Despite some economic slowdowns in parts of the country, hotel investment activity is continuing on the upward trajectory that began in 2013. “The hotel market typically runs in a three- to five-year cycle. We’re coming through one of those now,” says Brian Flood, VP, Valuation and Advisory Services for CBRE Hotels in Toronto.
Investment activity was very strong in 2014, confirms Monique Rosszell, managing director, HVS in Toronto. Last year saw a total transaction volume just shy of $1.5 billion. “It wasn’t as active as 2013, which was a stellar year with $2 billion in transactions, given the large Starwood Westin portfolio purchase. At the same time, however, activity in 2014 was much higher than the recent five-year average,” she says.

Investment activity has been in high barrier-to-entry, diversified markets such as Vancouver, Toronto and Montreal. “The bigger markets have really performed. There have been a lot less rooms on the market, which has helped downtown hotels bump up occupancy,” Flood notes.And, Toronto’s strong performance should continue this year thanks to this summer’s Pan Am Games, Flood adds. Vancouver also had a very strong 2014, which is expected to continue this year.

Key factors contributing to ongoing activity are the overall strength of the economy and the decline in the Canadian dollar. “That’s really benefiting some key markets, especially southern Ontario, Vancouver and Montreal to a certain extent as well,” Flood says of the destinations that attract tourists to hotspots such as Niagara Falls, Ont.

Alternatively, Flood speculates that, while the Rocky Mountains will continue to gain steam as a tourist attraction, Alberta and Saskatchewan could experience contraction due to the downturn in energy-related activity. “We’re not seeing it yet, but it will happen later in the year. Whether it will be short- or mid-term will be anybody’s guess. However, Saskatchewan is a bit more diversified with its strong agriculture and mining [sectors], so [it] may not feel the same impact,” he says.

The softer markets will be smaller, low barrier-to-entry, undiversified areas, particularly those that depend on oil and gas or mining exclusively and have significant new supply. “When you have low barriers to entry, it’s easy for new hotels to come into the market. We’ve seen a lot of that. However, we’re already hearing about projects [in the West] being put on hold as they wait to see how things go. Projects in smaller markets can stop on a dime, so expect to see postponements,” Flood says.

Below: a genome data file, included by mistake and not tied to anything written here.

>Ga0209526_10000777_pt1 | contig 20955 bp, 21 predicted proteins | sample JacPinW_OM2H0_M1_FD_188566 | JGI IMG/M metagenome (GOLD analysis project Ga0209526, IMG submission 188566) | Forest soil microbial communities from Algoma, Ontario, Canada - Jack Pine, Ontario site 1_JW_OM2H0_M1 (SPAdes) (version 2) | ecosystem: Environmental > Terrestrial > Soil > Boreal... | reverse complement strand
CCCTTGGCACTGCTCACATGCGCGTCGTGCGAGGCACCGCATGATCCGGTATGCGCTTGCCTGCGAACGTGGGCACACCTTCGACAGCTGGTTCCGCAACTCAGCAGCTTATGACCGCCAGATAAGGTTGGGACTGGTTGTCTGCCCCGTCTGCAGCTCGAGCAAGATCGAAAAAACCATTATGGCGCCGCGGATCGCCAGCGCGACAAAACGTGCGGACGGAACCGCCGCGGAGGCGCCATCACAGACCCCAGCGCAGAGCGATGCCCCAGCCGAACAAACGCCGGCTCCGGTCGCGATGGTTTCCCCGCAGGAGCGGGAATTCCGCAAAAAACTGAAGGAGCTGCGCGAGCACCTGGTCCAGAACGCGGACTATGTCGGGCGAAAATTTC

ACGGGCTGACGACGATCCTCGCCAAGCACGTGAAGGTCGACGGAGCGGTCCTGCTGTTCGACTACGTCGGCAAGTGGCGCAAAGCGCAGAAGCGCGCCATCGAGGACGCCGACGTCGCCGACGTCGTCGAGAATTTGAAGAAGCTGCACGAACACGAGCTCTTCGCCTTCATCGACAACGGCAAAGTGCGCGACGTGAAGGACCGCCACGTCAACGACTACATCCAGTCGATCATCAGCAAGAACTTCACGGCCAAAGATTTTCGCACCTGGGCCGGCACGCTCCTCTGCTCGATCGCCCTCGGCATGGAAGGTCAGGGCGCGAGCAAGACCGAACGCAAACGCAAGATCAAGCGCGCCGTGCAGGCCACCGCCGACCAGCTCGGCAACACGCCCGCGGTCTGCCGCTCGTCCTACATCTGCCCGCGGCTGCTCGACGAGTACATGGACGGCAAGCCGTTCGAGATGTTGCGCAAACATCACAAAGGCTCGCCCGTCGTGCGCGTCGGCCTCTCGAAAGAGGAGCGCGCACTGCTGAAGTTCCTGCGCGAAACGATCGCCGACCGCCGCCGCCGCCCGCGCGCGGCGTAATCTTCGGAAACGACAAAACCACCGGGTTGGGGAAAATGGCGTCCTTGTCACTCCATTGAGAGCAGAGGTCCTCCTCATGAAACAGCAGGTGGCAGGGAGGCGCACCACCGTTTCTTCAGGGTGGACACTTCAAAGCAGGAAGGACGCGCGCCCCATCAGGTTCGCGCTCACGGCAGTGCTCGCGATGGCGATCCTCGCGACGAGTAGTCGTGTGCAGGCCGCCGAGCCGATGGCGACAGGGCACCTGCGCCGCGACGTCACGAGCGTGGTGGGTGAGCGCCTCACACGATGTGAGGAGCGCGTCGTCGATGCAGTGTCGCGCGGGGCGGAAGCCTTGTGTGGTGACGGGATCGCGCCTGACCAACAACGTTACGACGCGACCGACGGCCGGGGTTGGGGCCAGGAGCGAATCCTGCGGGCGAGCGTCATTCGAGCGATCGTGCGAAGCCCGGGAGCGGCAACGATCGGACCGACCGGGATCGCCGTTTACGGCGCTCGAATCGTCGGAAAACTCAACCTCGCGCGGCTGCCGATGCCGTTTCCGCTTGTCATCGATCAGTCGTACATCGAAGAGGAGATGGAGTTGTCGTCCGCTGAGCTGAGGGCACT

The bulk of the growth continues to be in the mid-scale, focused-service segment at hotels such as Fairfield Inn & Suites by Marriott. “There we will see both new builds and conversions,” Flood says. “DoubleTree [by Hilton], for example, has made a pretty big splash on the conversion front and will continue along that line as older assets are rejuvenated. It makes a great deal of sense in urban markets, because it’s cheaper to buy an older, run-down hotel and convert it into a quality asset versus a new build. That’s very attractive from an investment standpoint.”

Meanwhile, Ottawa and Montreal have had many underperforming properties converted for a new use. “Last year Montreal lost about 1,500 rooms and Ottawa [lost] 1,000 to student housing,” HVS’s Rosszell says. “This often occurs when hotel owners don’t want to put in the large amounts of capital required to bring properties up to standard to compete. Older properties have high fixed expenses.”

On the new-build front, investment activity in select-service properties in downtown cores has been non-existent. Even the 567-room Delta in downtown Toronto that opened in December was the first standalone new build, full-service hotel in downtown Toronto in 25 years, Rosszell notes. “The land is too expensive. Any new supply has been condo hotel development: the Shangri-La, Four Seasons, Trump Toronto and The Ritz-Carlton,” she adds.